Miller Homes has been one of the unstoppable forces among British housebuilders in recent years: certainly, nobody could stop it winning this prize 

Winner: Miller Homes

Miller Homes stresses its identity as a family owned firm. As you may have noticed from the press last year, this can sometimes create peculiar difficulties, but Miller believes that it takes a family firm to deliver the highest standards of thought, innovation and customer care. And it’s no slouch when it comes to growth, either. Over the past nine years Miller has grown out of its Edinburgh base and extended its reach throughout England, in the process growing sales by more than 600% and increasing profit from £3.4m in 1999 to £97m in 2006.

It’s another tribute to the Miller way of doing business that its ever increasing turnover was not achieved by imposing a buch of standard house plans on all the regions that it has moved in to. On the contrary, Miller estimates that about 70% of the homes it builds are created specifically for local needs. But perhaps the principal challenge that volume housebuilders face now comes in the form of sustainability regulations. This is something that is going to fundamentally change the way they source materials and the way they put them together, and firms will have to start putting solutions together long before the new rules come fully into force. And heaven help them if they don’t find the right solutions. Miller’s response has been the Merton Rise development in Basingstoke, Hampshire, where it set aside three houses that meet levels four, five and six of the Code for Sustainable Homes, and recruited three families to test drive them for a year, thereby giving itself every chance of success.



Over the immense area of 1,700ha in east and south-east Leeds, Bellway is planning to construct 5,000 homes, complete with the social infrastructure of neighbourhood centres, schools and heathcare facilities. In the Hull Gateway Pathfinder it is in the frontline of one of the government’s most controversial and ambitious policies.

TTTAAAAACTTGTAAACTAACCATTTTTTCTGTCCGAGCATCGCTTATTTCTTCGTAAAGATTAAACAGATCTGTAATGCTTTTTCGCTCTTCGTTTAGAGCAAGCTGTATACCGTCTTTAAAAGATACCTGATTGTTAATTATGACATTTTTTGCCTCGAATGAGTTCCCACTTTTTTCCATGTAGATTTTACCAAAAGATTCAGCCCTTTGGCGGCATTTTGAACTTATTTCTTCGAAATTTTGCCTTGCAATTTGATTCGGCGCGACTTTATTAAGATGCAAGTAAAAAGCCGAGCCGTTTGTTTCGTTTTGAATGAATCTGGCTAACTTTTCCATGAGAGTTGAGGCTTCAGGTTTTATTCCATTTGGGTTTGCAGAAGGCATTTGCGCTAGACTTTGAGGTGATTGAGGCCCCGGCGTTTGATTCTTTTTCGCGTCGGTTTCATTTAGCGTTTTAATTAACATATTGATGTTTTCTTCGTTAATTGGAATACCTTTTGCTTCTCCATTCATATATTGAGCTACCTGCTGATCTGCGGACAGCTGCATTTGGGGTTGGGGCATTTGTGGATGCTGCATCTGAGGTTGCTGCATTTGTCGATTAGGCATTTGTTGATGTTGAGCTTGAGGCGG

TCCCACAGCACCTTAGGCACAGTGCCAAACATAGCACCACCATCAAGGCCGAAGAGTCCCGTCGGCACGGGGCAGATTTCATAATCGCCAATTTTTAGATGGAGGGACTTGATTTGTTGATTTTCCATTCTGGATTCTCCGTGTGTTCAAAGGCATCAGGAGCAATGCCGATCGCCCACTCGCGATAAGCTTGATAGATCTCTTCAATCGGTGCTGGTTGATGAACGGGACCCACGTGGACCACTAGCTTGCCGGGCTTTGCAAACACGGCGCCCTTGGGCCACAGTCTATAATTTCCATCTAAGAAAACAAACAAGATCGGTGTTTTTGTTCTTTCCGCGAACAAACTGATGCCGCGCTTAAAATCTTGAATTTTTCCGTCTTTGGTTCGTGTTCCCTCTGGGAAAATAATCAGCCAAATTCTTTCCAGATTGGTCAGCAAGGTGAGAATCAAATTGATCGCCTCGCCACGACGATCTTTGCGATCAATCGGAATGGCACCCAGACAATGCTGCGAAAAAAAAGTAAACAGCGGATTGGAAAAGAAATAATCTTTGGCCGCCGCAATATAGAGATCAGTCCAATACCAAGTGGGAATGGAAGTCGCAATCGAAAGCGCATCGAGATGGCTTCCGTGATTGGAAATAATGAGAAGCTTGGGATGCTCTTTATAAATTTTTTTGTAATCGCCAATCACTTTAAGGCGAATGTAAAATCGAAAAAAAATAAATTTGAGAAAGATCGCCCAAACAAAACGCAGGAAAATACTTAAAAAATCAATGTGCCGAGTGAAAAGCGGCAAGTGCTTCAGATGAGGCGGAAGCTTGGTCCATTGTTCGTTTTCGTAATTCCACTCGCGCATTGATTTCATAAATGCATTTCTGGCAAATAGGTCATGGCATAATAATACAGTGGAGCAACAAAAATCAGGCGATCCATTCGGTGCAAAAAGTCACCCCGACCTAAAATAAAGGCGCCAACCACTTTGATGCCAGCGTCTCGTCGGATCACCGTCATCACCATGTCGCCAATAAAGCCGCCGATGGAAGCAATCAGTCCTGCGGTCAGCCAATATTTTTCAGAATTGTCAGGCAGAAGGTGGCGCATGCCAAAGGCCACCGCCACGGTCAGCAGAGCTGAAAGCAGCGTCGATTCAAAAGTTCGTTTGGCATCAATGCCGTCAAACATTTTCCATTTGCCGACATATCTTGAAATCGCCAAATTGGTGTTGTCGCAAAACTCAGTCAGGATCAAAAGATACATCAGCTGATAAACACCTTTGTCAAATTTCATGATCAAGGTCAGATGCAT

If these were not enough there is also the little matter of Barking Riverside, the north Kent project that has become the most closely scrutinised development in the the most closely scrutinised regeneration area in the country. It’s not much of an exaggeration to say that what happens at Barking will fix the public’s perception of the Thames Gateway. If Bellway and English Partnerships succeed in turning this 10,800-home mixed-use project into the Gateway’s shop window, then they will play a central role in persuading the homebuyers to move in, and that will lay the foundations for the region’s economic future. So far, the scheme looks set fair to succeed; the transport infrastructure is being put in place, the quality of the design is safeguarded by a Design Advisory Panel of stakeholders, and this hsa selected Sheppard Robson and Maccreanor Lavington to design the first two phases. One of the incentives for Bellway to tackle such a, frankly, hair-raising project despite its troubled history was because it provided a superb opportunity for the Newcastle upon Tyne firm to expand its presence in the South-east. If it pulls it off, few rivals would begrudge its success.

Berkeley Group

No Building Awards supplement would be complete without the presence of this firm. But behind the consistancy and excellence of its projects, and its financial results, Berkeley has undergone a complete transformation. For two years now it has developed 100% of its housing on brownfield land, and has done more than any other volume builder to respond to, and accelerate, the drive towards sustainable housebuilding and sustainable homes. So, Berkeley is the first housebuilder to commit itself to certifying that all homes planned after January this year achieve at least level three of the Code for Sustainable Homes. In terms of the type of houses developed, it is working to meet the urgent need for family housing in cities, and has pioneered a working concept for the Berkeley Urban Family House. What about the houses themselves? Well this firm has always done well in customer satisfaction surveys, and this continued last year, when it achieved a four-star rating in the Home Builders Federeration’s research.